Kasbah Resources has announced the completion of its 2018 test work program at its Achmmach tin project in Morocco, which has had very positive results.
Kasbah Resources (ASX:KAS) reports that it has now completed a High Pressure Grinding Roll (HPGR) test work program on run of mine ore from the Achmmach tin project in Morocco with very positive results.
These most recent HPGR results follow a successful ore sorting program which ran from January to March of this year. According to the company, both have produced significantly positive results, which are expected to deliver substantial benefits to the project economics at Achmmach.
As quoted from the press release:
- The HPGR test work confirmed the ability of HPGR to deliver the required size reduction of ore more efficiently and cost effectively than conventional rod milling
- Metallurgical analysis of the HPGR test work results also confirms there are no negative metallurgical impacts with regards tin recovery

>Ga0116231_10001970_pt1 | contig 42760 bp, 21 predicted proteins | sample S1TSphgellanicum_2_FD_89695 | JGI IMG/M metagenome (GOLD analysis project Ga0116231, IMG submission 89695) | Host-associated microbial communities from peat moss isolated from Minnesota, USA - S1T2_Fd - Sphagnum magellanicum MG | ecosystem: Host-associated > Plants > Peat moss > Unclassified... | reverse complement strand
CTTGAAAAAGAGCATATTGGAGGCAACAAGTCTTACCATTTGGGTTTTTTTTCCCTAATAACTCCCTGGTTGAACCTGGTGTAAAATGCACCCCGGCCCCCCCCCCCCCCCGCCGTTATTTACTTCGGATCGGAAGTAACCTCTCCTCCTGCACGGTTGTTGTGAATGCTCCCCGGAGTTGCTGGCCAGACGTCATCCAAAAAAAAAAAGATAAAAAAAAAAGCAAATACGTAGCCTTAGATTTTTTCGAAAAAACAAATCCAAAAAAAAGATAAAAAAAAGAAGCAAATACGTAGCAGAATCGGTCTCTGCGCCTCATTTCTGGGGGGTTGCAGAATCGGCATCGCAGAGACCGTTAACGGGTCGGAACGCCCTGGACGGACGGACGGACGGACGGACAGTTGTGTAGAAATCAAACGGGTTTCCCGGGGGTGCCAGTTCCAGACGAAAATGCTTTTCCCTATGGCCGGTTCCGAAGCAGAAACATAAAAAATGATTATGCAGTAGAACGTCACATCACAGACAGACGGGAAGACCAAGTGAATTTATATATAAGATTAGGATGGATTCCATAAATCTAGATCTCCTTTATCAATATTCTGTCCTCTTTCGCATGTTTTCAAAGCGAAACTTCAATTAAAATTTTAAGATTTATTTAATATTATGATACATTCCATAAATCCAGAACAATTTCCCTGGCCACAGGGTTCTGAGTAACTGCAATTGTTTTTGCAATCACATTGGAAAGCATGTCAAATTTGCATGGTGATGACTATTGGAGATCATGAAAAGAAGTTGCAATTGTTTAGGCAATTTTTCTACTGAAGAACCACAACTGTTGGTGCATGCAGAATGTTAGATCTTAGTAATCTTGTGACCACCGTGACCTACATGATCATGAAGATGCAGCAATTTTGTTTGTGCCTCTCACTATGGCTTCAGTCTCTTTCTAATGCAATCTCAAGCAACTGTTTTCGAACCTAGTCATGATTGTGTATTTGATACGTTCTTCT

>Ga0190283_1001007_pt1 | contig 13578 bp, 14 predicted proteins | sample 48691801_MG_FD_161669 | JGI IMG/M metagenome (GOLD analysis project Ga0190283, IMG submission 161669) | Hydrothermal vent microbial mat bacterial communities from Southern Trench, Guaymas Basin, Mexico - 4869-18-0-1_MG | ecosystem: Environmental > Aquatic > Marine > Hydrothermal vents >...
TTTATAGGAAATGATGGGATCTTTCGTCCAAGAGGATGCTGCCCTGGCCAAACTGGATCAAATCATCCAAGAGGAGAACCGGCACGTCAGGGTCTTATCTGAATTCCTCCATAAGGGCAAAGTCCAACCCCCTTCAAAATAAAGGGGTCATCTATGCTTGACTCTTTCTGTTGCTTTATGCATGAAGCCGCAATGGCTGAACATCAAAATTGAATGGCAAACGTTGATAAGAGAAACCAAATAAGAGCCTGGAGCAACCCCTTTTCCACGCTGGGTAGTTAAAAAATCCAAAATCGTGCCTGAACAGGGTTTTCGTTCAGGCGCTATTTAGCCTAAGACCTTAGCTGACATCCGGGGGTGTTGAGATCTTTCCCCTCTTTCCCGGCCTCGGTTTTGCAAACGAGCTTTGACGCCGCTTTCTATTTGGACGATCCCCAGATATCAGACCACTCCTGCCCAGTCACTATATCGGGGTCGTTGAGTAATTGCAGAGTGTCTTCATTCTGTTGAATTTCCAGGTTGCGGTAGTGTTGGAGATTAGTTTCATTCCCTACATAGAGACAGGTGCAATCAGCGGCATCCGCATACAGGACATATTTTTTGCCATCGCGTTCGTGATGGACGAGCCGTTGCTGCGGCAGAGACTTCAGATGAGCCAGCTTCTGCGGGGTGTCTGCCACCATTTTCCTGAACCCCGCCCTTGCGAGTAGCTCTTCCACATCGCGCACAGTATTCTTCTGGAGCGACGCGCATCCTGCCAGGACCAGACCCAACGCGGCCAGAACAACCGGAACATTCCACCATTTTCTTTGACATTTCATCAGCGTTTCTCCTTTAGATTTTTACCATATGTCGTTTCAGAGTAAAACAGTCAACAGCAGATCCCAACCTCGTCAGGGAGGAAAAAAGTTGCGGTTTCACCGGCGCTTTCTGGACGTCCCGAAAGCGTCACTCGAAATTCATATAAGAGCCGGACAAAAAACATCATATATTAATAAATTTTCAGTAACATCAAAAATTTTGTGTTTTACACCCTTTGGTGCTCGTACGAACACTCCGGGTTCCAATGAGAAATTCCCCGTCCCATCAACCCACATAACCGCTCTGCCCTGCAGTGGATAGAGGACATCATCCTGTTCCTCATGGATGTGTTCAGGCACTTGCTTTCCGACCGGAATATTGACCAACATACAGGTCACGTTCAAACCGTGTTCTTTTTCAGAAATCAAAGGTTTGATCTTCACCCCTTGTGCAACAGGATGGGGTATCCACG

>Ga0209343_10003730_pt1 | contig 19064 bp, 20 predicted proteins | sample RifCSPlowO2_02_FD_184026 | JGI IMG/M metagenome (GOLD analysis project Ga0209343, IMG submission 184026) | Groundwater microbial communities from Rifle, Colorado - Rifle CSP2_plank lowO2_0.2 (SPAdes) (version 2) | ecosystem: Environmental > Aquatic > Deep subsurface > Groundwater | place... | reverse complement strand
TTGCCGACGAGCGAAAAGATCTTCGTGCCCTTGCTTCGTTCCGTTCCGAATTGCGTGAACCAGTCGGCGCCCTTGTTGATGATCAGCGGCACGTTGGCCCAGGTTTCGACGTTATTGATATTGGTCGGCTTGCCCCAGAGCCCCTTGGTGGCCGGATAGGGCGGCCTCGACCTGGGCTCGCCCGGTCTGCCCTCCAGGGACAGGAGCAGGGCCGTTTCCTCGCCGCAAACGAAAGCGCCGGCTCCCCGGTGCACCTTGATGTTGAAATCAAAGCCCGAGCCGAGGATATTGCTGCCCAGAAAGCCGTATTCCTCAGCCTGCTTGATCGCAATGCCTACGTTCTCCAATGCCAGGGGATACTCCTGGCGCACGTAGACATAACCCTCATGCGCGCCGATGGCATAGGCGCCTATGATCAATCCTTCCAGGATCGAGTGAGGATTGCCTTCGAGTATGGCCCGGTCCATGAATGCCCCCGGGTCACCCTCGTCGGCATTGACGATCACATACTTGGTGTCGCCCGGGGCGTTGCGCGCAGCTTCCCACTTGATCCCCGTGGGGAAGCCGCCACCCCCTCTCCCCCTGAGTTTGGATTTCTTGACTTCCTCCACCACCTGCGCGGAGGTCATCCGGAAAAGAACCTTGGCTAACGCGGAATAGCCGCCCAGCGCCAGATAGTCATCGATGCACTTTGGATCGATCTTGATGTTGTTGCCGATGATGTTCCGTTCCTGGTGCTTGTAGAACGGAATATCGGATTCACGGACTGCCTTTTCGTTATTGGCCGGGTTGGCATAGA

- An HPGR will be included in the Achmmach processing plant replacing the rod mill or vertical hammer mills considered in previous studies
- the use of an HPGR in the circuit requires that only two-stage crushing is required, rather that the three-stage crushing considered in previous studies
- The use of an HPGR will reduce both power consumption and consumables
- HPGR and Ore Sorting will both be included in the new Definitive Feasibility Study (DFS) for the Achmmach Project scheduled for release next month
“The recent metallurgical test work program has delivered very positive outcomes, and has confirmed that both Ore Sorting and High Pressure Grinding Roll technology be included in the Achmmach processing plant. These will have a positive impact on the project economics, both with capital and operating costs. The advantages of these technologies are considerable – the processing plant will require less equipment and the tailings dam will be smaller in size, which will reduce the Project’s environmental footprint and capital costs. In addition, reagent, power and water use will all be lower, reducing operating costs,” Kasbah’s chief executive, Russell Clark said.